Suddenly, after reaching the end of this passage, it becomes clear that there’s nothing so exciting or terrible occurring. Instead, it’s just a man and woman standing and staring at one another.
Read Charles Dickens’ poetry.
Anticlimax or Bathos?
These two literary devices are sometimes compared to one another. Bathos is defined as a sudden, jolting change in the tone of a work. This could occur in a poem, play, story, or film. This relates to the anticlimax in that everything is on track and appears to be playing out as one would expect, and then something changes. This jolting change, which takes the reader from excitement to disappointment, is the anticlimax. Again, like anti-climax, it can be used accidentally and on purpose. Consider these lines from Catch-22 by Joseph Heller as an example of bathos:
“Prostitution is bad! Everybody knows that, even him.” He turned with confidence to experienced old man. “Am I right?”
“You’re wrong,” answered the old man. “Prostitution gives her an opportunity to meet people. It provides fresh air and wholesome exercise, and it keeps her out of trouble.”
In these lines, a reader is exposed to a discussion about prostitution. The first speaker, Nately, is engaging an old man on the topic. The old man uses a humorous and traditional Heller-like argument that prostitution is not bad because women can keep “out of trouble” and get “wholesome exercise.” This is a transition in a tone that the reader might not have been expecting.
Anticlimax or Climax?
Unlike anticlimax, the climax is the point at which the main character is forced to contend with the central conflict of the story. It is the high point of tension in the plot. It’s usually when the main conflict of the narrative is confronted and solved or not solved by the hero. For example, these lines from the climax scene in which Harry Potter is forced to confront Voldemort in Harry Potter and the Deathly Hallows:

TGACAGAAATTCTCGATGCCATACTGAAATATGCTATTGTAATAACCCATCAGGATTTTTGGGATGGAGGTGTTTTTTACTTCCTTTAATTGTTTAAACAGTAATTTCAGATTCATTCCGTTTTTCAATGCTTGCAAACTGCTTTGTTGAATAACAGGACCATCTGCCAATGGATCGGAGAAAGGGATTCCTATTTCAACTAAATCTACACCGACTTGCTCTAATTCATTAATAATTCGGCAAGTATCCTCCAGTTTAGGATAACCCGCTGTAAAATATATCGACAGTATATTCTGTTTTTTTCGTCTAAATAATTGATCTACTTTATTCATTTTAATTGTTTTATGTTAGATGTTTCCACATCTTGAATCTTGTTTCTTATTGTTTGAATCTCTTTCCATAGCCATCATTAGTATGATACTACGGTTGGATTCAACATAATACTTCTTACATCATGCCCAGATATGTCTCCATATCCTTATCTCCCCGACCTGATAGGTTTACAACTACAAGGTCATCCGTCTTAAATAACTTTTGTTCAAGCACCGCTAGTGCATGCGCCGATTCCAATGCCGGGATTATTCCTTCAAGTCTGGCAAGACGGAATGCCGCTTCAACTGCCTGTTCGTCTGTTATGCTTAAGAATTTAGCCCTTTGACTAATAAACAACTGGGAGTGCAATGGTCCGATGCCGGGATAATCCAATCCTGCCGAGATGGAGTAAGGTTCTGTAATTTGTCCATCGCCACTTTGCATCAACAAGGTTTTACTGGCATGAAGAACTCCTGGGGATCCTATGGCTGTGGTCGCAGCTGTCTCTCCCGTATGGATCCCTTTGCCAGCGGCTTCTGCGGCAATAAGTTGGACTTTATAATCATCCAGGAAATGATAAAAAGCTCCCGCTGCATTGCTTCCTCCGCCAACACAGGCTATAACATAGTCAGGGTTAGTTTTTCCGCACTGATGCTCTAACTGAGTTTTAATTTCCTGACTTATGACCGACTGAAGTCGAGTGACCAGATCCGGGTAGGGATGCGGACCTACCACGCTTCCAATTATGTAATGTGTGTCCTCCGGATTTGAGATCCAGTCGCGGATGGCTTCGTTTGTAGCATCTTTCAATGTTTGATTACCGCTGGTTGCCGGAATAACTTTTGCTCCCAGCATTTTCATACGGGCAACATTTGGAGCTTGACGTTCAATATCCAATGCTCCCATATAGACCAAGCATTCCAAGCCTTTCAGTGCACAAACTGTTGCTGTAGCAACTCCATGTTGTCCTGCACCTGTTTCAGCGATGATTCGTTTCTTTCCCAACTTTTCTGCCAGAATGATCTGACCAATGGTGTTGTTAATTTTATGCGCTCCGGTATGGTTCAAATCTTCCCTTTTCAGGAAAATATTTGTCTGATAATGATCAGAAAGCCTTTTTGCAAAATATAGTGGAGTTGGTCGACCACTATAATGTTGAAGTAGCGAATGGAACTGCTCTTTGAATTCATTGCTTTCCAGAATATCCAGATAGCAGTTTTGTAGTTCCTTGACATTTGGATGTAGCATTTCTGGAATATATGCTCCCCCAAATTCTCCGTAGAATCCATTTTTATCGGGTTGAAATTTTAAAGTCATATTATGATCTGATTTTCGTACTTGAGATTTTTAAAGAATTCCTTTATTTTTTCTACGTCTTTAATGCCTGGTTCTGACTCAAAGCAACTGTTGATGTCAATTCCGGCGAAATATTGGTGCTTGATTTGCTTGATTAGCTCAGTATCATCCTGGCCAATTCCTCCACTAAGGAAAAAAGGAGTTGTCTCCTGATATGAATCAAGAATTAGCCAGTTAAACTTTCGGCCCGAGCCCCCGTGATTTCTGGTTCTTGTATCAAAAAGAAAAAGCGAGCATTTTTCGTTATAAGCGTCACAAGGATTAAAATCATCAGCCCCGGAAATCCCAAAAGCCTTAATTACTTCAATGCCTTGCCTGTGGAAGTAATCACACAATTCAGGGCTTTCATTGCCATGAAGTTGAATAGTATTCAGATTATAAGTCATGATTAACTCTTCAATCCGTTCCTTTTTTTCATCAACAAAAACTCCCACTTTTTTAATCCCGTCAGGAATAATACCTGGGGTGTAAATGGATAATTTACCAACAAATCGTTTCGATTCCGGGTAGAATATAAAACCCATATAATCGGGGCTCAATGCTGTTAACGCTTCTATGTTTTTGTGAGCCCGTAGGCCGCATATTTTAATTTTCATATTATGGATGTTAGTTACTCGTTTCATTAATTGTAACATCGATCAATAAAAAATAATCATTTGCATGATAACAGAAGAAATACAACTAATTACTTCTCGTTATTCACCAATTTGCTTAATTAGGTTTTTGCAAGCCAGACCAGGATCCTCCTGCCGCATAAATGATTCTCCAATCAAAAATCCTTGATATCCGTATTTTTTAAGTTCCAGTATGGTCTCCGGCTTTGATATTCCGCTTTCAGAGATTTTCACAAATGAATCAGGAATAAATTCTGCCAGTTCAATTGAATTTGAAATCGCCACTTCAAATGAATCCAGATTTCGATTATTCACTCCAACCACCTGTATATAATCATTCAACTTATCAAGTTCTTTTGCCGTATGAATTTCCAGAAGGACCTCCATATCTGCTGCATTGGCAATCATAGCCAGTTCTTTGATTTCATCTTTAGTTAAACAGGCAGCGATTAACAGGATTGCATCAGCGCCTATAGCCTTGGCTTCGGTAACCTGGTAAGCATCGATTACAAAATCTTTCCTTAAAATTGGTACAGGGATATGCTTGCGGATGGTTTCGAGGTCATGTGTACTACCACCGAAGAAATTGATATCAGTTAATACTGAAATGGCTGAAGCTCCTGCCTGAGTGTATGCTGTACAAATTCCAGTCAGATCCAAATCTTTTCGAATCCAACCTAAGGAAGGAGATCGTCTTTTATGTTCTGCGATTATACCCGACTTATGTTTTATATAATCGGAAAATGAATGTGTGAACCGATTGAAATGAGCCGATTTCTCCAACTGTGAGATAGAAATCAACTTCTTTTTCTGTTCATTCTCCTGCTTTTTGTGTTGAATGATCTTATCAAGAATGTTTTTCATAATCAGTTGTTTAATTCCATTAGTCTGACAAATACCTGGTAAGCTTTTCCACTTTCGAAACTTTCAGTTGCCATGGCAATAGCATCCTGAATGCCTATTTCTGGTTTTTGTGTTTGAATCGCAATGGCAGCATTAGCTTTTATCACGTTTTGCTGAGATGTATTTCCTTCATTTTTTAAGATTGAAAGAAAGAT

Harry looked back into the red eyes, and wanted it to happen now, quickly, while he could still stand, before he lost control, before he betrayed fear—
He saw the mouth move and a flash of green light, and everything was gone.
This is a far more dramatic climax than most in literature. It could be the hero finally confronting their weaknesses, repairing a relationship, hitting a long-term goal, or anything else that’s critical to the plot. Readers should look forward to a novel or short story’s main climax and will likely be disappointed if it never arrives or is less than what they expected.
An anticlimax can be identified through one’s own reaction to a text. If, while reading, you find yourself disappointed by a writer’s decision, it may be that you’ve encountered an anticlimax. Be sure to figure out whether it was purposeful or not.
You could say: “I didn’t understand that story. It ended with an anticlimax.” Or, “I couldn’t believe he put an anticlimax right in the middle of the play.”
The word climax is used to describe the moment in a story, play, or poem in which the protagonist is forced to contend with whatever they’ve been fighting against the entire story.
To avoid writing an anticlimax, it’s important to pay attention to the arch of your story. If you almost touch on the climax several times and continue to avoid it, you may be accidentally writing anti-climaxes. Make sure that you’re clearly building up to the climax and then going through with it.
They can be bad if they’re written accidentally. Readers don’t want to be tricked into thinking that something is going to happen. The resulting disappointment may result in their setting the story down and not coming back to it.
Related Literary Terms
- Cliffhanger: a narrative device that’s used to end a story abruptly before an action or segment of the plot is concluded.
- Coherence: refers to the properties of well-organized writing. This includes grammar, sentence structure, and plot elements.
- Conflict: a plot device used by writers when two opposing sides come up against each other.
- Digression: occurs when the writer interrupts the main plotline to contribute additional details.